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Canon EOS 60D Review

I have to say there was a lot of murmuring just before this model landed, plus quite a deal of heated expectation.

And, on arrival, the Canon EOS 60D didn’t disappoint.

Canon EOS 60D.jpg

Canon EOS 60D Features

With a memory card, the lithium ion battery and f3.5/15-85mm review lens tacked on, the final kit weighs 1.3kg, so this gear is not for the dabbler; it’s sufficiently bulky to make getting around a fairly major exercise. With the magnesium alloy bodied EOS 60D over the shoulder, you’re definitely shootin’ — not struttin’!

Canon EOS 60D-1.jpg

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However, there are some pretty nice attractions to consider with this gear, replacing the EOS 50D and sited between EOS 550D and EOS 7D models.

The 18 megapixel CMOS has the ability to capture a maximum image size of 5184×3456 pixels and to make a 44x29cm print.
Following the Canon tradition of frightening the hell out of broadcast video camera makers (and its own video division), the EOS 60D can shoot Full HD video of 1920×1080 pixel resolution at 25/50/30/60 fps (PAL/NTSC) using MPEG4 encoding. Audio is captured with a tiny onboard mic or via a miniplug input for an external microphone.

Canon EOS 60D-2.jpg

The turret finder is of course an optical one, so traditional shooters will enjoy precise, bright, framing and focusing; added to this, a new swing out/swing down, vari-angle 7.6cm LCD screen makes life ultra easy, thanks to Live View.

Fans of creative filters will enjoy a bundle of new ones: toy camera (read ‘Diana plastic snapper’); miniature effect; soft focus; grainy black and white. These are applied to saved images, then written to the memory card as a new image.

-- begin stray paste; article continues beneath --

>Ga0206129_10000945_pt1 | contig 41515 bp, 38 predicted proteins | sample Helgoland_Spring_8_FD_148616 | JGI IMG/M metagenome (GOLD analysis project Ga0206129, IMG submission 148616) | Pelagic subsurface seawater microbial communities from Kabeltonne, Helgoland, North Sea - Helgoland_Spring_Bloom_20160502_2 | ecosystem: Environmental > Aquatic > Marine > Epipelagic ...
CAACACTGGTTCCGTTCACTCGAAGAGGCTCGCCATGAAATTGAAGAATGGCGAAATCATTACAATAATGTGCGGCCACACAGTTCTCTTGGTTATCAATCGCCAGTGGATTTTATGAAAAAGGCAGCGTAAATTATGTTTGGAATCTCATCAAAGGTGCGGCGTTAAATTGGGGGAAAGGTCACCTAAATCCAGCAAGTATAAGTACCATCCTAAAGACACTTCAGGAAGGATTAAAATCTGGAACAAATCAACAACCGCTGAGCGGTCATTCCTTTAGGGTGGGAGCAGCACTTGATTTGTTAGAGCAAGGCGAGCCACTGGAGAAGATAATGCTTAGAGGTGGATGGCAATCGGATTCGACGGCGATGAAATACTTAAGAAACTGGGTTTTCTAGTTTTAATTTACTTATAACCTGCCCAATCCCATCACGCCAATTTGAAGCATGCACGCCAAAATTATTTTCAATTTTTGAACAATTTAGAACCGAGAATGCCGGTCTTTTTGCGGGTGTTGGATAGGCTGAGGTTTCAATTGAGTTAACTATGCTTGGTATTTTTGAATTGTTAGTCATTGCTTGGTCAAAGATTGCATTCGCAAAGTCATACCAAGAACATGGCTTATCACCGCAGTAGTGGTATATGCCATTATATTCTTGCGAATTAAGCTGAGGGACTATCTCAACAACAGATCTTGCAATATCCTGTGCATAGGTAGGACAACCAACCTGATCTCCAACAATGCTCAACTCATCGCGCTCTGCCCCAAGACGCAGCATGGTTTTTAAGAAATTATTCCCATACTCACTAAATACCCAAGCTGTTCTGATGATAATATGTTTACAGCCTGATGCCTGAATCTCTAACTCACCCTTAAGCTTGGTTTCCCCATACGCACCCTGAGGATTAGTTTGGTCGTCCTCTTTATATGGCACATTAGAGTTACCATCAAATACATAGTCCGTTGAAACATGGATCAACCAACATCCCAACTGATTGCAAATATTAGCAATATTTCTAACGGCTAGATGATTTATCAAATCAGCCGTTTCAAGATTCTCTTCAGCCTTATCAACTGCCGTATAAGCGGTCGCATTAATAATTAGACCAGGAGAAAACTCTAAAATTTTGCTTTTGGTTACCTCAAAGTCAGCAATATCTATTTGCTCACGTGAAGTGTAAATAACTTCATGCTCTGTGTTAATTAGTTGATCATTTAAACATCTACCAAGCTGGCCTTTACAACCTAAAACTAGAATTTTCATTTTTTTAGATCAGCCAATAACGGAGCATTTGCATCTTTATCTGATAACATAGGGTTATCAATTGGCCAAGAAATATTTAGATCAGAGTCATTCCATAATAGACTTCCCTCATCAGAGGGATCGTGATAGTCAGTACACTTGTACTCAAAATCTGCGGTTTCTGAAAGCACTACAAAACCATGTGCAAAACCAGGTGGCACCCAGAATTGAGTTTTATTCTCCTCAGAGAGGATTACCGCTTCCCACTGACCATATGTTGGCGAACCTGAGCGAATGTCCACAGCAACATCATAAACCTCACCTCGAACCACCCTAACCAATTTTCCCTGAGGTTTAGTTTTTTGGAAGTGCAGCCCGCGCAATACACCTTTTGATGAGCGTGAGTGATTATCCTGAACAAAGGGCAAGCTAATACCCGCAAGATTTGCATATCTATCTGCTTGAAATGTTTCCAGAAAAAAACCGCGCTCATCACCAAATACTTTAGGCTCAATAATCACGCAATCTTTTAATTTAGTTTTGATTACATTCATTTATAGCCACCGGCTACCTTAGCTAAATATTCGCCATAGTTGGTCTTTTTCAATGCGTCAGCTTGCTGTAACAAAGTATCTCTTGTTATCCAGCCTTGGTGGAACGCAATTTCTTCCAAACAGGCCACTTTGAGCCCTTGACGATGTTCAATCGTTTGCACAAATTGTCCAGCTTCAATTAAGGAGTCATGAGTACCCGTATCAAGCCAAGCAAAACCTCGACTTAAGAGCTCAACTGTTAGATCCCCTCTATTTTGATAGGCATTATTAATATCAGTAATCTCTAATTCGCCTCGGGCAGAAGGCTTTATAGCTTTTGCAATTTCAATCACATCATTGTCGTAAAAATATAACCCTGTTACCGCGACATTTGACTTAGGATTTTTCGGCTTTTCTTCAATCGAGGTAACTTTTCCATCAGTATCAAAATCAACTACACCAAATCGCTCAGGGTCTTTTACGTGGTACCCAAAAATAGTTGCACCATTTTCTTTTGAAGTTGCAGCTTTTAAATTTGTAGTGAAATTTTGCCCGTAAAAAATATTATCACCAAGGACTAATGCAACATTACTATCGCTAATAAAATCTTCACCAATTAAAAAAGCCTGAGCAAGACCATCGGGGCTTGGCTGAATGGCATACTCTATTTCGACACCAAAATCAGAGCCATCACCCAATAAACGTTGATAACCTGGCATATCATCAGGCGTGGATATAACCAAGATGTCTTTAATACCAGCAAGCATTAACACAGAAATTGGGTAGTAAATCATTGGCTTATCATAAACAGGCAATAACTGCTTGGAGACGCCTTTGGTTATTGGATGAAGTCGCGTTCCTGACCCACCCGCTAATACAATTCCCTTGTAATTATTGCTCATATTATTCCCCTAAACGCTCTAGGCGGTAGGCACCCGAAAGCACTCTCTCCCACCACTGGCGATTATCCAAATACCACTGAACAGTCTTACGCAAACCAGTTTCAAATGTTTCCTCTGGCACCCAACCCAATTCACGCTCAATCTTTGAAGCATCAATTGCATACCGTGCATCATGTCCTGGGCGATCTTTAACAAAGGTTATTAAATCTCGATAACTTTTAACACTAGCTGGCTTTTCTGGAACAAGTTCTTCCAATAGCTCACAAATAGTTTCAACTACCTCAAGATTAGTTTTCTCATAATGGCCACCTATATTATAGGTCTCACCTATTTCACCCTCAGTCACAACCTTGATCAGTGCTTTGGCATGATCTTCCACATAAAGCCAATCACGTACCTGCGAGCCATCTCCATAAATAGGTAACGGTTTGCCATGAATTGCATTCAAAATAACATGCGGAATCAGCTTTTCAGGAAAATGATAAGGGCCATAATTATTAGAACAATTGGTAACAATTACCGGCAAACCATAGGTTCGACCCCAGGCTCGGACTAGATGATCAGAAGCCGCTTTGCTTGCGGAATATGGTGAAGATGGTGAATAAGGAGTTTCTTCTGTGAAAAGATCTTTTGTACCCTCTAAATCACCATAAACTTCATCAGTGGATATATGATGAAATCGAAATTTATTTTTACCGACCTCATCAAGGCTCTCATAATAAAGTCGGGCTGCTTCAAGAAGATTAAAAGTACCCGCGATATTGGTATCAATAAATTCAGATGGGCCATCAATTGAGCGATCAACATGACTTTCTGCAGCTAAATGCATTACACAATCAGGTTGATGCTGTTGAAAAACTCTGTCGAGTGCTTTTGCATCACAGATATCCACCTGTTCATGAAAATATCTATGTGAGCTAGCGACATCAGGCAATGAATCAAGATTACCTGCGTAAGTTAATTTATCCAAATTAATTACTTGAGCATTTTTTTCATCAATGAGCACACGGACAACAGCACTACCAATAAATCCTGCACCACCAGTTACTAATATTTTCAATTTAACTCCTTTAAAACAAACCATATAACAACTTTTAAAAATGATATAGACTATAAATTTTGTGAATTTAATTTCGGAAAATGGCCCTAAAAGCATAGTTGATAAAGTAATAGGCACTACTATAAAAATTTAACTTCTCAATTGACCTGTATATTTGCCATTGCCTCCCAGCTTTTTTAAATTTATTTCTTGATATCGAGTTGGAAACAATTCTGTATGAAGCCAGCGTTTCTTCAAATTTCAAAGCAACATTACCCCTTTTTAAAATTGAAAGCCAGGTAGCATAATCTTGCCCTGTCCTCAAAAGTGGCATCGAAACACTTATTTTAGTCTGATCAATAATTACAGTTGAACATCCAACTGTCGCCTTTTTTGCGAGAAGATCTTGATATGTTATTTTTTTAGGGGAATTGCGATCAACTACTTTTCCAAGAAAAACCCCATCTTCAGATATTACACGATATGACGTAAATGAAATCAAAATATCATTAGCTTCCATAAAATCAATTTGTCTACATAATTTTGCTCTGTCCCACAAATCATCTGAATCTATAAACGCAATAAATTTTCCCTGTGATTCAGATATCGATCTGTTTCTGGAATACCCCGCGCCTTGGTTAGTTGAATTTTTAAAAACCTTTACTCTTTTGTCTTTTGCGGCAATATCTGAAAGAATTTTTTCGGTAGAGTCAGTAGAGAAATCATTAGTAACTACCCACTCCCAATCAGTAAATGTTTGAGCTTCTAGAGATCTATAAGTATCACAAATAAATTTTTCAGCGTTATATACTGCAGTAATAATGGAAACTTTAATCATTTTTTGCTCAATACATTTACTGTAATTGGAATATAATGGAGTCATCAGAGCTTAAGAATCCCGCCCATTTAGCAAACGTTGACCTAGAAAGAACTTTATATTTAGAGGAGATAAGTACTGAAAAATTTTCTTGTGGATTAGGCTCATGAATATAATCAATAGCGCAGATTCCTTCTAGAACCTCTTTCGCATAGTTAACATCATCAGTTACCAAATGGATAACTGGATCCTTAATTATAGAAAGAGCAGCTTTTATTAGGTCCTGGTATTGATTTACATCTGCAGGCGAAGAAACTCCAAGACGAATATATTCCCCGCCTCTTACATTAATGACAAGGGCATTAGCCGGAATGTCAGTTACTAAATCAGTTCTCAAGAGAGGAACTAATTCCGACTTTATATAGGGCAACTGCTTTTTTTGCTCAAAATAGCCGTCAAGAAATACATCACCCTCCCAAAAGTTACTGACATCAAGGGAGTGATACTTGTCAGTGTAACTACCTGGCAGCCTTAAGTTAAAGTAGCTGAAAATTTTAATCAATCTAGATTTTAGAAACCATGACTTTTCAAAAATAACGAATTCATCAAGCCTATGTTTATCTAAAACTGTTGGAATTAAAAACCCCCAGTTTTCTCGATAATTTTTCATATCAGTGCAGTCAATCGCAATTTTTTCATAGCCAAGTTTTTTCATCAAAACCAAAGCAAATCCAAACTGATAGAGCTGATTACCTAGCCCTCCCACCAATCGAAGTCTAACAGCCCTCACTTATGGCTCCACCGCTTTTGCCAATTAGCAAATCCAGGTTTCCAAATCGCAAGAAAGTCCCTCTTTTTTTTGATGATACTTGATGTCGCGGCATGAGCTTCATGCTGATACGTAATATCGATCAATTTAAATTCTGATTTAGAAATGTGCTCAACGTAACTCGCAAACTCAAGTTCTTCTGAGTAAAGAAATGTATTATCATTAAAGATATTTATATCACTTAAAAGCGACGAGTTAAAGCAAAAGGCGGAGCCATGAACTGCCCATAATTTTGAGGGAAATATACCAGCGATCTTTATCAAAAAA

Continuous shooting can be made at a rate of 5.3 images/second, up to a total of 58 shots in JPEG Large/Fine quality or 16 RAW shots.

The ISO range is wide: from 100 to 6400 and a step up to ISO 12,800.

Canon EOS 60D ISO Tests

Canon EOS 60D ISO 100 f10 1.8 second.JPG

Canon EOS 60D ISO 400 f10 1.32 second.JPG

Canon EOS 60D ISO 800 f10 1.64 second.JPG

Canon EOS 60D ISO 1600 f10 1.125 second.JPG

Images above are shot at ISO 100, 400, 800 and 1600 – all showed excellent definition, accurate colour and no noise.

Canon EOS 60D ISO 3200 f10 1.250 second.JPG

Only when we reached ISO 3200 was there a sign of noise; other aspects were unaffected.

Canon EOS 60D ISO 6400 f10 1.500 second.JPG

Canon EOS 60D ISO 12800 f10 1.640 second.JPG

When we reach ISO 6400 and 12,800, I consider the settings still useable, in spite of some noise and lack of definition.

Parking station ISO 12800 1.JPG

A real world shot made at ISO 12,800. Lens: f8; 1/125 second. In this magnified section, notice the noise build up.


With the review f3.5/15-85mm lens attached there was some barrel and pincushion distortion evident at the wide/tele (respectively) ends of the zoom.


Quality: A top performer, in the colour and resolution departments.